Baroness Afshar Portrait Baroness Afshar (CB)
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My Lords, are the Government aware that these courts deprive Muslim women of not only their rights but their Islamic rights? They do not give them the rights that the Koran gives to women: to independence, to charge for housework and to charge for motherhood. It is high time that someone who is familiar with the Koranic teachings of Islamic rights intervened to prevent this façade of sharia courts imposing absolutely unjust and unlawful demands on women. What will this Government do about that?

Arbitration and Mediation Services (Equality) Bill [HL]

Baroness Flather Excerpts
Baroness Flather Portrait Baroness Flather (CB)
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My Lords, I am proud to call the noble Baroness, Lady Cox, my very dear friend. She is a bully, you know, and what is so good is that she does her bullying in such a way that you do not mind it—you are pleased to help her. I also congratulate the noble Baroness, Lady Donaghy, on her speech. The speeches related well to each other and set the scene for us.

I am concerned about a number of things. First, I lay the blame squarely at the door of the Government. There is no way that a Government should be allowing a parallel system to affect their citizens. We have first to decide whether the Muslims and the Muslim women are citizens of this country. If they are, they all deserve, and ought to be given, equal treatment. There should not be another system of so-called law which is a religious law—not a law of the land—and which interferes with and decides how people, particularly women and children, are treated.

Through my noble friend Lady Cox I have met women and heard stories about events which you cannot believe are happening in our country. I have come from elsewhere to live in this country and I respect this country. It has never interfered with my belief—I am not a Christian—and the important thing is that I respect its laws and culture.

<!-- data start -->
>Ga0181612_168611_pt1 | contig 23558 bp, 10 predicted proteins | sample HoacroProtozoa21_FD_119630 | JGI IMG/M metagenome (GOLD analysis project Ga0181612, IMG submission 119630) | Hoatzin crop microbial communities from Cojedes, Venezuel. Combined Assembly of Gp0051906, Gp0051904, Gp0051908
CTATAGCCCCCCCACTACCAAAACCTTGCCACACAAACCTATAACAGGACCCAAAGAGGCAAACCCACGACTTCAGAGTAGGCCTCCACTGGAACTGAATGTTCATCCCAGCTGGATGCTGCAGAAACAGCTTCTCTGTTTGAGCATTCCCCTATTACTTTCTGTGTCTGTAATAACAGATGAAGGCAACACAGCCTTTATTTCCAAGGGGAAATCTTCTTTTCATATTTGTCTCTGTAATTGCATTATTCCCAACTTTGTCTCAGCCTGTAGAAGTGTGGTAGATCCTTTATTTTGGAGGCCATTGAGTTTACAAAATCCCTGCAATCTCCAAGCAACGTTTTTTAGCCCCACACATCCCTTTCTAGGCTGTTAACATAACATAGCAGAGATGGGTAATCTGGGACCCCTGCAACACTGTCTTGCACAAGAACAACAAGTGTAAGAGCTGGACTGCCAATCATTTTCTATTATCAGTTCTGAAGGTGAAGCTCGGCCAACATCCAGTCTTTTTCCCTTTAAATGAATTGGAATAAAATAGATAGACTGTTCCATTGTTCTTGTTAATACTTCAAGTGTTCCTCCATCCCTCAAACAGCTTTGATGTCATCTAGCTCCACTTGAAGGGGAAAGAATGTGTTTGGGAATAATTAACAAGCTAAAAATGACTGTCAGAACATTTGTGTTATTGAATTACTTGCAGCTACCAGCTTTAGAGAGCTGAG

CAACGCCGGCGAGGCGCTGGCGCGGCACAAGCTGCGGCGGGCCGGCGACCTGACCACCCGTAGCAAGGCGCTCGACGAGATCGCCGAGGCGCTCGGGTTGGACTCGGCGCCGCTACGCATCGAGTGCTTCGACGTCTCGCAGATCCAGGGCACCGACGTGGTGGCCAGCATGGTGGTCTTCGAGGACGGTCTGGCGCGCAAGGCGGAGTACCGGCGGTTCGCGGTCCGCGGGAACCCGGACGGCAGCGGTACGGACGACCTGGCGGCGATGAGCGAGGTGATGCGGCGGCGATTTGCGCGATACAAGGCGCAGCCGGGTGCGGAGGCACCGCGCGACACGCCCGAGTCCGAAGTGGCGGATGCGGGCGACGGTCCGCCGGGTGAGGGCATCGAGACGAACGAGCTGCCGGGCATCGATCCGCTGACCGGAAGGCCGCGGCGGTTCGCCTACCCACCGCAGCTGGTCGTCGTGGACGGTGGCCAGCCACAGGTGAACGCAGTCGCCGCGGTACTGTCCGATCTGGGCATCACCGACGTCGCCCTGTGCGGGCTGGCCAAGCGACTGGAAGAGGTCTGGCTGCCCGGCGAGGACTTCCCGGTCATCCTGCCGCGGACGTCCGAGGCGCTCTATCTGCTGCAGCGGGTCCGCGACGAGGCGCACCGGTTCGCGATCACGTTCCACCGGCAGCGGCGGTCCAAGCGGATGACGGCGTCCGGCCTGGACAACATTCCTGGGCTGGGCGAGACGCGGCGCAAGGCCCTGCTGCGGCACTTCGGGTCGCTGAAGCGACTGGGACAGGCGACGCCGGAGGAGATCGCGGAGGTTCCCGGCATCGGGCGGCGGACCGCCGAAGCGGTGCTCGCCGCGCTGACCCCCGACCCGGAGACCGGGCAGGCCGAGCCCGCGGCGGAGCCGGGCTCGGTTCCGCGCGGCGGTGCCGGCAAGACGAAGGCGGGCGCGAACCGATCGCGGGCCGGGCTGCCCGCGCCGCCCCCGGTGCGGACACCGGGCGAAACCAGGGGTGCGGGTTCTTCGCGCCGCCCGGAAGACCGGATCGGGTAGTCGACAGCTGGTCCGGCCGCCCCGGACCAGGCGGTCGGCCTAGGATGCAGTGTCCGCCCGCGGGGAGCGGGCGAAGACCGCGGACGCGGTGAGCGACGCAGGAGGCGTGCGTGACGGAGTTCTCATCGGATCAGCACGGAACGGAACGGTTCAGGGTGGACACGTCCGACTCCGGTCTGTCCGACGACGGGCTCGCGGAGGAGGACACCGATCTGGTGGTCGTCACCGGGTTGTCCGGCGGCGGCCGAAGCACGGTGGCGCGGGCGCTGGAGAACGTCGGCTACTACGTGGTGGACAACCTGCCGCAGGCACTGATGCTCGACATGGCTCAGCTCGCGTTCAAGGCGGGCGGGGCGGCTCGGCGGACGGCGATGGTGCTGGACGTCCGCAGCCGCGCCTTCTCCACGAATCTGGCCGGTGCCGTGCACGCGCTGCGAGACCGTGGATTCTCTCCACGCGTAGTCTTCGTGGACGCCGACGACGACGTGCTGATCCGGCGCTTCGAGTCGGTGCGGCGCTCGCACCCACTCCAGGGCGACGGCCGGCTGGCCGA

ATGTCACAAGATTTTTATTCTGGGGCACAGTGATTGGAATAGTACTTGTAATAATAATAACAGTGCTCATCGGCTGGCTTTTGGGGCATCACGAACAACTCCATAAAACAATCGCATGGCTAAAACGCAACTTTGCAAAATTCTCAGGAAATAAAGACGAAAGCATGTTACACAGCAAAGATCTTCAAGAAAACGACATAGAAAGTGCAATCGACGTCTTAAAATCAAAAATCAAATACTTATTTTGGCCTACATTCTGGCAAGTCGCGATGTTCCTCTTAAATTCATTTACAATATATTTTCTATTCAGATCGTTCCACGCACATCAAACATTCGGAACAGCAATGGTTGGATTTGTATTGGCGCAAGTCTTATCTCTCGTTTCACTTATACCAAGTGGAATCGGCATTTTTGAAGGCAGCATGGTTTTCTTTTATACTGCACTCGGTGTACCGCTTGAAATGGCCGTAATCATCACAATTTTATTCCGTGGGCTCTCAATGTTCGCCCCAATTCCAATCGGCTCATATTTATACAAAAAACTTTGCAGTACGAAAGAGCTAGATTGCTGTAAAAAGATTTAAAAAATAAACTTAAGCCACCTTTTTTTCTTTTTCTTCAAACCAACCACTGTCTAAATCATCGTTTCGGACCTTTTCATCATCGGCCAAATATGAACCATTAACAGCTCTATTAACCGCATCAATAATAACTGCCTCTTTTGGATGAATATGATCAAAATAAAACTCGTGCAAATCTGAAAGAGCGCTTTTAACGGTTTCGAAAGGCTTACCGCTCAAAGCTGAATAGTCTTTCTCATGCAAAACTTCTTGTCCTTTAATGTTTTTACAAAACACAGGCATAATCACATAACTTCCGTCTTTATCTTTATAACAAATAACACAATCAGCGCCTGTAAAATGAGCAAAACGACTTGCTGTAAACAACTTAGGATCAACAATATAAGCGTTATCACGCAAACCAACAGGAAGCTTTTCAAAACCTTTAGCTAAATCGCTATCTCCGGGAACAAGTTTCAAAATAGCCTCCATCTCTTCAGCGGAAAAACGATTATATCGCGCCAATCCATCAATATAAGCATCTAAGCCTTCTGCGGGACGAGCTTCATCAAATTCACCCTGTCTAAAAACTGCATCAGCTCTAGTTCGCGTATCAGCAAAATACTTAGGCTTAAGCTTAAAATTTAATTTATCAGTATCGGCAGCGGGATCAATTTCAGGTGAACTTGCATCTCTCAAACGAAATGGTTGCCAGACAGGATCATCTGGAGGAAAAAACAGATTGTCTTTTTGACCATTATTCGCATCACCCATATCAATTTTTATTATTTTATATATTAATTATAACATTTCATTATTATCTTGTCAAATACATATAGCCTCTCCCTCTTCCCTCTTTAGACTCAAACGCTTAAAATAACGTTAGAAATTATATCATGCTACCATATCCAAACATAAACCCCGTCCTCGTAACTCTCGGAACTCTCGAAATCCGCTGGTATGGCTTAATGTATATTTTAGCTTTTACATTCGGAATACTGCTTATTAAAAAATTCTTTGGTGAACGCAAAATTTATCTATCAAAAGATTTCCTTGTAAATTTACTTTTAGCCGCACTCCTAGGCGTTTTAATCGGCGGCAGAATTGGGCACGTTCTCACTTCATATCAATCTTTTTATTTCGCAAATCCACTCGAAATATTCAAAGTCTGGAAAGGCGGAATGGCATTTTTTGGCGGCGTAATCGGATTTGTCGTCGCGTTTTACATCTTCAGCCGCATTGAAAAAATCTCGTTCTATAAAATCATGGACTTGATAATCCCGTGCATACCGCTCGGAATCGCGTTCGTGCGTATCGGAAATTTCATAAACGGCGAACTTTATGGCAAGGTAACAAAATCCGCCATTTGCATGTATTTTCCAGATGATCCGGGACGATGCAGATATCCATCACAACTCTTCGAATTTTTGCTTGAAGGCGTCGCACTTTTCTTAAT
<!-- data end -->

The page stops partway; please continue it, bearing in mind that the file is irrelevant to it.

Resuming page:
I want to say something important about the word “culture”. A lot of the people who deal with minority women are told, “This is our culture”, but what does that mean? If they are beaten and chastised, that is their culture. If they are not given any money, that is their culture. If they are not given a divorce, that is their culture. But what is culture? I always imagined that it was something that developed for the good of society—not something that is no better than a social practice. You can have social practices which are appalling or social practices which are wonderful, but you cannot have an appalling culture. Hiding behind something called “culture” is one of the worst things to have come about, particularly when it is cited by social workers and other people who deal with these issues.

According to scholars, sharia law is discriminatory against women in every respect. No matter what we do, it will never provide equality. Therefore, it is our Government’s job to make sure that women are not discriminated against under sharia practice. Pakistan has only just passed a law saying that honour killing is now viewed as murder. It has taken a long time but it came about because a woman burned her daughter. India is now trying to stop multiple marriages, saying that everybody is entitled to marry only one person. Strictly speaking, we do not allow multiple marriages here, but when the Home Affairs Committee tried to tackle that, it discovered that it would cost the Government a huge amount of money to take care of all the so-called non-wives, because under that system there is always a wife, a nanny, a cousin or somebody else to look after the children.

As your Lordships know, when a Muslim man divorces his wife, with great ease, he puts her out on the street. When people ask why he is doing that, he says, “Why does it matter? The Government will look after her. She won’t starve or sleep on the street. I don’t have to worry about that”. As somebody has already stated, fathers are entitled to take children who have reached the age of seven. You can get a British divorce if you have a British marriage, but if you go to Pakistan or any other Islamic country the husband can take the children away because the woman is not divorced in the eyes of Islamic law. I learned this graphically from a woman who had had a British divorce and tried for six years to get a sharia divorce. This is an absolute scandal.

When the noble Lord, Lord Faulks, was a Minister, I discussed with him the possibility of at least registering the marriages of all the people who come to live in this country. Their marriages, at least, should be registered and, once they are, questions of bigamy and rights come up. Without that, the women have nothing. Let us get on with it and change things.